Day Trips



photograph by
Gerald E. McLeod



At the Great Race Automotive Hall of Fame in Granbury the show cars are more than museum pieces. Each car has been restored to running order and has participated in the Great American Race. The 11 cars and one motorcycle in the exhibit chronicle the early years of the great American love affair with the automobile.

The most unusual car in the collection is a 1914 Finley, Robertson and Porter (FRP) racing car. The company built only five prototypes of the car before concentrating on building car chassis, says Keith Fleshman, manager of the Hall of Fame. The FRP on display is the only one left.

Another unique car in the collection is a 1902 Moores racing car. The two-seat, wood body sports car set the land speed record of 77mph in 1903. Other cars in the exhibit include a Packard, Rolls Royce, Buick and a 1913 Model T Ford in mint condition. Pictured is an all-original 1927 Chrysler convertible with a rumble seat.

Fleshman's favorite car in the show is a 1940 Packard with a backseat that offers enough room for his 6'3" frame. The car was driven by its original owner until 1960 and has had only two other owners. When the car joined the Great Race from Mexico City to Ottawa in 1995, all three owners were there to cheer its departure.

As you walk into the museum on the north side of the courthouse square in Granbury, the first automobile you see is a 1924 Ford Depot Hack. The two-story bus was built by Ford specifically to deliver passengers and packages to and from the train stations. This was the beginning of autos built especially for taxi service. The bus evolved into the station wagon. The museum is also getting a 1930 model that looks the same, except it has chrome and brass trim, Fleshman says.

The Depot Hack is an illustration of Henry Ford's innovations. Ford put more than a million cars on the road by keeping the price low. He accomplished the feat by using interchangeable parts and the assembly line, but also by reducing waste. Parts were shipped to the assembly plants in wooden crates that were built to exact specifications. The crates were then used as floor boards and side walls of the trucks and buses like the Depot Hack.

The spirit of the early days of automotive history is kept alive by collectors and hobbyists around the world, many of whom compete in the Great American Race. Begun in 1983, the Great American Race is a cross country (usually coast to coast) time trial with contestants vying for more than $250,000 in prizes.

Cars more than 50 years old are eligible to compete in the controlled speed and endurance race. Each day the contestants start a new race covering an explicit route hoping to maintain an exact speed. They are scored by each second that they are early or late at check points along the course.

In 1997, the course included Austin and Granbury for the grand opening of the Hall of Fame (which actually opened to the public in August 1996). Admission to the car museum is free and is supported by donations, gift shop sales, and sponsors. A 10-minute audio tape tells the history behind each of the cars that are loaned to the exhibit on a rotating basis. The next round of antique autos will be brought into the museum in August 1998.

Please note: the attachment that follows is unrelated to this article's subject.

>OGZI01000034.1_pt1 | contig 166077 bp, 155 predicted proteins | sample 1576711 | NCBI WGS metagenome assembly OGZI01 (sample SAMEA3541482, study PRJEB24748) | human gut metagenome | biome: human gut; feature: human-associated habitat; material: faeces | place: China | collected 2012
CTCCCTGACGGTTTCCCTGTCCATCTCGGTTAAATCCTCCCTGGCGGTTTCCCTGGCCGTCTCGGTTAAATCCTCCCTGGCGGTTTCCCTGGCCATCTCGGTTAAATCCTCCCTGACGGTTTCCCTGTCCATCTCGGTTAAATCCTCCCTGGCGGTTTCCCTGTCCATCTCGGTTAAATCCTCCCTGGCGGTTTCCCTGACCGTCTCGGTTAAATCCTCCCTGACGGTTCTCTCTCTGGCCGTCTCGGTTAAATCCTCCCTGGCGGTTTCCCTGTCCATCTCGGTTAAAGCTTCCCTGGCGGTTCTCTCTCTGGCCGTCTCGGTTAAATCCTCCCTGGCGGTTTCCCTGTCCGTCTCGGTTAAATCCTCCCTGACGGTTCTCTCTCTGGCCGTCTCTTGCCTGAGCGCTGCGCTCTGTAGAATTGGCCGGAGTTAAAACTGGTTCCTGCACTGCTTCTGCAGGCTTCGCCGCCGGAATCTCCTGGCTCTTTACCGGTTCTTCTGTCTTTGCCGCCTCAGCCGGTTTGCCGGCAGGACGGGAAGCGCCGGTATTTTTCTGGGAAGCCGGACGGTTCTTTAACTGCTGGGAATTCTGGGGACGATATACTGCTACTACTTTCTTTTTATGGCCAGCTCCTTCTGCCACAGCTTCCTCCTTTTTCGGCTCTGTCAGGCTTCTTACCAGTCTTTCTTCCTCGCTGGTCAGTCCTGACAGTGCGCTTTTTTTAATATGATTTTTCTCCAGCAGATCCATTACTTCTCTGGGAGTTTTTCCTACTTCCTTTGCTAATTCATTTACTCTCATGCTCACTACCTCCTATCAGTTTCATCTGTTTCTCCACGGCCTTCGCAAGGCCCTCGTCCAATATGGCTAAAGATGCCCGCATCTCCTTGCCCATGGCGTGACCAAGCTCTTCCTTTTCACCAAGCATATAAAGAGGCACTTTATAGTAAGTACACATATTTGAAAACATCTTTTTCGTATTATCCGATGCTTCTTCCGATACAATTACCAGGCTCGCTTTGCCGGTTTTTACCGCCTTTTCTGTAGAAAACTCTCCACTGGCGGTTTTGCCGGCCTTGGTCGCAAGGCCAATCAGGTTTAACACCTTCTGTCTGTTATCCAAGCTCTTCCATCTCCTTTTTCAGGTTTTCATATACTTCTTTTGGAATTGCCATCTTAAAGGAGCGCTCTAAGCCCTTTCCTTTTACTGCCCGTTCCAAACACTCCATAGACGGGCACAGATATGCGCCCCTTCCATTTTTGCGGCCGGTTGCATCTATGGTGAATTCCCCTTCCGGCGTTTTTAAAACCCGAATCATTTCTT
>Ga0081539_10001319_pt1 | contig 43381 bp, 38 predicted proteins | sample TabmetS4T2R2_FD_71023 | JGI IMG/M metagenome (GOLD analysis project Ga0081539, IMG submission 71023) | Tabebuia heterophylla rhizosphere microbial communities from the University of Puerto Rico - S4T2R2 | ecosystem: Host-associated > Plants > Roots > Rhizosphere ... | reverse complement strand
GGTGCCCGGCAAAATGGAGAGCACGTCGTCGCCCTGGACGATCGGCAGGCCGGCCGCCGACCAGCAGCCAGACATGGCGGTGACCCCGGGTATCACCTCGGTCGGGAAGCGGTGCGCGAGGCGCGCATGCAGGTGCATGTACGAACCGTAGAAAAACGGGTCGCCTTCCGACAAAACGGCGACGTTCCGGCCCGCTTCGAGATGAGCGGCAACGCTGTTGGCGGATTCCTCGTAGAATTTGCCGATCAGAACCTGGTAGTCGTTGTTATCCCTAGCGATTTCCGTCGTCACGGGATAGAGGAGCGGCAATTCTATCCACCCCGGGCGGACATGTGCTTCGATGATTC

The Great Race Hall of Fame is in the middle of the block across the street from the Hood County Courthouse in Granbury. The museum is open Friday 10am-5pm, Saturday 10am-6pm, and Sunday noon-5pm.

The Great American Race happens every June and tries to end on July 4, but dates and the course are determined by corporate sponsors, Fleshman says. For information on the race, see their website at http://www.greatrace.com. The Great Race of Texas, a smaller version of the Great American Race, is scheduled for the backroads outside of Granbury on Apr. 17-19, 1998.

Granbury was chosen as the site for the Hall of Fame because of its historical and tourist significance. Just 35 miles southwest of Fort Worth, the scenic town is on the shores of a small lake in the Brazos River Valley. In recent years the town square has seen a resurgence of unique shops and restaurants opening. A thriving bed and breakfast industry operates in town and in the nearby hills. For more information, call the Chamber of Commerce at 800/950-2212 or check them out at http://www.texasusa.com/granbury/.




Coming up this weekend...

La Gran Posada de San Antonio begins at 6pm in Milam Park, winds through downtown with stops at historic sites, and ends at San Fernando Cathedral with caroling and children's fiesta, Dec. 19. 210/227-1297.

Las Posadas is a Mexican celebration of Mary and Joseph's search for shelter followed by a feast in Blanco, Dec. 19. 830/833-5101.

Christmas Tree Lighting at LBJ Ranch in Stonewall includes Christmas activities and tours of the ranch, Dec. 21. 830/644-2252.

Lockhart Opry presents a firehouse band and local performers for an eveing of fun, Dec. 23. 512/601-2154.




Coming up...

Explore the Amazon with Fort Worth Zoo curator Rick Hudson aboard a riverboat for eight days beginning Feb. 21. Cost is $1,999 and includes transportation from Miami. 800/966-6539 or http://www.greentracks.com.

Driving tours in Columbus are as easy as tuning your AM radio and parking in front of historic houses and museum. For a map, go to the Stafford Opera House or call 409/732-8385.

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